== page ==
Schools should screen daily for symptoms as children arrive. However, temperature checks are not recommended as they are time-consuming and not sensitive to early infection. Parents should check temperatures before sending their children to school. Children exhibiting symptoms associated with Covid-19 should be kept home.

Use surveillance (contract tracing, GOT presumes they mean) to identify persons exposed to the virus. Keep them isolated; send them home.

GOT agrees temperature checks only detect feverish children. Yet, they do prevent parents from sending their children to school when they should be kept home. Parents face pressures of their own and loss of income when they have to take off work to care for sick children. The temptation can be hard to overcome.

three: student cohorts

Keep groups of children together for the entire day as much as possible.

There’s a reason the middle-school model of cohorts has been abandoned and has never been implemented in high school. Given individual needs for remedial courses in reading and math (thanks, NCLB and successor legislation) as well as elective choices, it is not possible to schedule secondary students into cohorts.

four: physical distancing

Everyone stays six feet apart, wears PPE as appropriate, and do not face one another.

Not possible in most schools. Too many words have been written about mask wearing. Schools can probably be more successful than all the hand-wringing about it if they approach children in a developmentally appropriate way. As for having hand sanitizer and other supplies in classrooms, that depends upon the school district and carry-through by school administration.

five: staggering times

Minimize hallway congestion through different start and ending times for classes. Also, it would promote physical distancing. Eat lunch in the classroom.

Not practical. Students would have to be regimented into lines and extra personnel would be needed to maintain distancing along the line. Keeping students in classrooms to eat lunch means they take off their masks and breathe in the airborne viral particles which may remain in the air for hours.

six: restrooms and cleaning

Regulate use of bathrooms, including enforcement of handwashing. Clean classrooms at the end of the day as well as between classes. Ventilation systems should be in good working order.

Not practical in secondary schools. One teacher cannot supervise a male and a female bathroom for hand cleaning. There are not enough custodians to clean every classroom during a five-minute change. As for ventilation, decades of neglect and mechanical breakdowns require time to mend and resources that governments are unwilling to provide.

seven: special health needs

Children with special health needs should do virtual learning. If that is not possible, their individual health plans should be updated to specify Covid-19 accommodations. IEP students should have their needs met.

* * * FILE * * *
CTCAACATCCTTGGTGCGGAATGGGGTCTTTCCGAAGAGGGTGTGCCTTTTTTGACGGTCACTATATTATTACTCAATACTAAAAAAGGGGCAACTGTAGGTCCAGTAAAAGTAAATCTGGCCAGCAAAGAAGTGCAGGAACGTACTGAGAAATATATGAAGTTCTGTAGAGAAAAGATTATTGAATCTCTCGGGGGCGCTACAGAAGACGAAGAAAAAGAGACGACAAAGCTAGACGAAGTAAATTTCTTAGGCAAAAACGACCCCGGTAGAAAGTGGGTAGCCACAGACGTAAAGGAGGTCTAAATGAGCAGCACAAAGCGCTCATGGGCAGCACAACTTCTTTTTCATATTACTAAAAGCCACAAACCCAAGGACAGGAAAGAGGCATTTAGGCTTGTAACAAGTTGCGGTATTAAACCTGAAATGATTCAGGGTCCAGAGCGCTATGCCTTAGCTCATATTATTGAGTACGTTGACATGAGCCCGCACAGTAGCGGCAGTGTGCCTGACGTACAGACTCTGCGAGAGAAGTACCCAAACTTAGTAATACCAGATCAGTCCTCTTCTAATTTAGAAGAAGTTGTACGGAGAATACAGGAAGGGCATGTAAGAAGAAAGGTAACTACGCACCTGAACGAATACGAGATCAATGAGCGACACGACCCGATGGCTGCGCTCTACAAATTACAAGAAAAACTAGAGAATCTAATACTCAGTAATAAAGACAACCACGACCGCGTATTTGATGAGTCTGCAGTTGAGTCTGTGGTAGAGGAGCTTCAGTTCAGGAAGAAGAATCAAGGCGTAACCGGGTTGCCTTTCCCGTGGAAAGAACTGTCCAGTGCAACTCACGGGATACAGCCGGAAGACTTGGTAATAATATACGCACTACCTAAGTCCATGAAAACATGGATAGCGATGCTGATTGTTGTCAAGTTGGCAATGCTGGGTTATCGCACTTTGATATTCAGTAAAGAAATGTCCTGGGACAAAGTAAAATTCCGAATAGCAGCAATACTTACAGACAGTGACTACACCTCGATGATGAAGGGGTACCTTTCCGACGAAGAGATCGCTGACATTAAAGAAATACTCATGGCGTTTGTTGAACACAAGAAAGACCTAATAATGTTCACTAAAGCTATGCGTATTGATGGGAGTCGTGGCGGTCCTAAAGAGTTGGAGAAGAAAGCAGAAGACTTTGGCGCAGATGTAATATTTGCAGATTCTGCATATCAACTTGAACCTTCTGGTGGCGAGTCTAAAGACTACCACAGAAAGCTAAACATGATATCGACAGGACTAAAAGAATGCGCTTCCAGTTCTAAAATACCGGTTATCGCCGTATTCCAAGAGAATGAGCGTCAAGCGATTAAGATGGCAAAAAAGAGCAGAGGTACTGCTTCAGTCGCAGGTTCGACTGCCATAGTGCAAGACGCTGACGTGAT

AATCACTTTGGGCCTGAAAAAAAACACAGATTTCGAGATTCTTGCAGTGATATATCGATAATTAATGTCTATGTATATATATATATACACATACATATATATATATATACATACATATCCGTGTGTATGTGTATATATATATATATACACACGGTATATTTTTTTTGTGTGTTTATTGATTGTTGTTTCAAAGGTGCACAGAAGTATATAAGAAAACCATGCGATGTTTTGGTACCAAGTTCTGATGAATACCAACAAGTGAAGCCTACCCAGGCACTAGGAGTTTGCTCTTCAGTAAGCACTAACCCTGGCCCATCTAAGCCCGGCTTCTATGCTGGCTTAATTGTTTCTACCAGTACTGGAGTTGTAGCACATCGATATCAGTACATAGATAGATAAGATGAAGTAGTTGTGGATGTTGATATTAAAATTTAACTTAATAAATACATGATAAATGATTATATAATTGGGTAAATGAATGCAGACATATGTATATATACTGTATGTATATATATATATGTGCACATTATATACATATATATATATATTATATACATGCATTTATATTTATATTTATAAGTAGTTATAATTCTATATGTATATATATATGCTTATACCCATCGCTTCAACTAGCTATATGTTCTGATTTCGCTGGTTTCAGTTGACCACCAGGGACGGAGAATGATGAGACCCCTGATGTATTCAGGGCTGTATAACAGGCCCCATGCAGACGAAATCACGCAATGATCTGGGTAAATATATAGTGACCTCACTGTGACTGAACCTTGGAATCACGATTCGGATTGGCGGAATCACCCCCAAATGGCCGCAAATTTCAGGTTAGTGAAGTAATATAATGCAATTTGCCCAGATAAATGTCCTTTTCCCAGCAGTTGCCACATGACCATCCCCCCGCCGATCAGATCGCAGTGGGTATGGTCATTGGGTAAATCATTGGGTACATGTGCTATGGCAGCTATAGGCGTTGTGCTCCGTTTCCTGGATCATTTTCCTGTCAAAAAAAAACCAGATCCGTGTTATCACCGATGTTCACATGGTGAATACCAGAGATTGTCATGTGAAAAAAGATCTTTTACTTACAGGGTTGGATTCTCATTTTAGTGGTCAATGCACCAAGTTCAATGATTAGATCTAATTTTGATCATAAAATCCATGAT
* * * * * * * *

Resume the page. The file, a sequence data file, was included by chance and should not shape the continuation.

The special needs of every child must be met regardless of how instruction is being delivered. It is possible to plan and deliver the services needed if school systems focus on those goals, even if the children are kept in virtual formats. But schools will need the resources to fund home visits as required or to set up special areas within buildings for children to come and receive their services.

Parents who are unable to work during the pandemic to take care of children with special needs should be supported with supplemental income. We have the wealth in the United States to provide social services if we want to do so.

Eight: Old Teachers

Offer them virtual settings. Do the same for teachers with health impairments.

What about all the parents demanding face-to-face instruction? There may not be enough virtual settings for all the teachers who need them.

nine: school nurses

Hire enough school nurses to meet the need. Consider partnering with medical schools to provide workers and ask health professionals to volunteer.

There aren’t enough people for every school to have a nurse. There is a nursing shortage, too. Asking health professionals to volunteer after their professional duties are done is like asking a teacher to tutor for free on the weekends after working a 55+ hour week.

ten: handle all non-covid health problems, too

Children will have other health problems and complaints. Treat those as well. Let the nurse have authorization to talk to family medical providers.

Schools in Florida don’t have on-staff nurses. Instead, a clerk is trained to perform basic first-aid and how to administer medicine.

Eleven: school buses

Set up school buses to maintain physical distancing in the seating. Clean them between every route.

Find the nearest wizard and ask them to perform an undetectable extension charm on every school bus so that the inside is ten times as large as it looks from the outside. Oh, and learn the scourgify charm for the cleaning. Yes, it’s sarcasm, but GOT doesn’t know how else to respond to this impractical suggestion.

twelve: no sports and music outside

The headline is the summary. GOT is not looking forward to school boards telling parents their boys cannot play football this year. Likewise, when you try to take away music.

thirteen: decision table for when symptomatic persons may return to the school building

Check here and scroll to the bottom. This is what we’ve have been told for months.

analysis by got: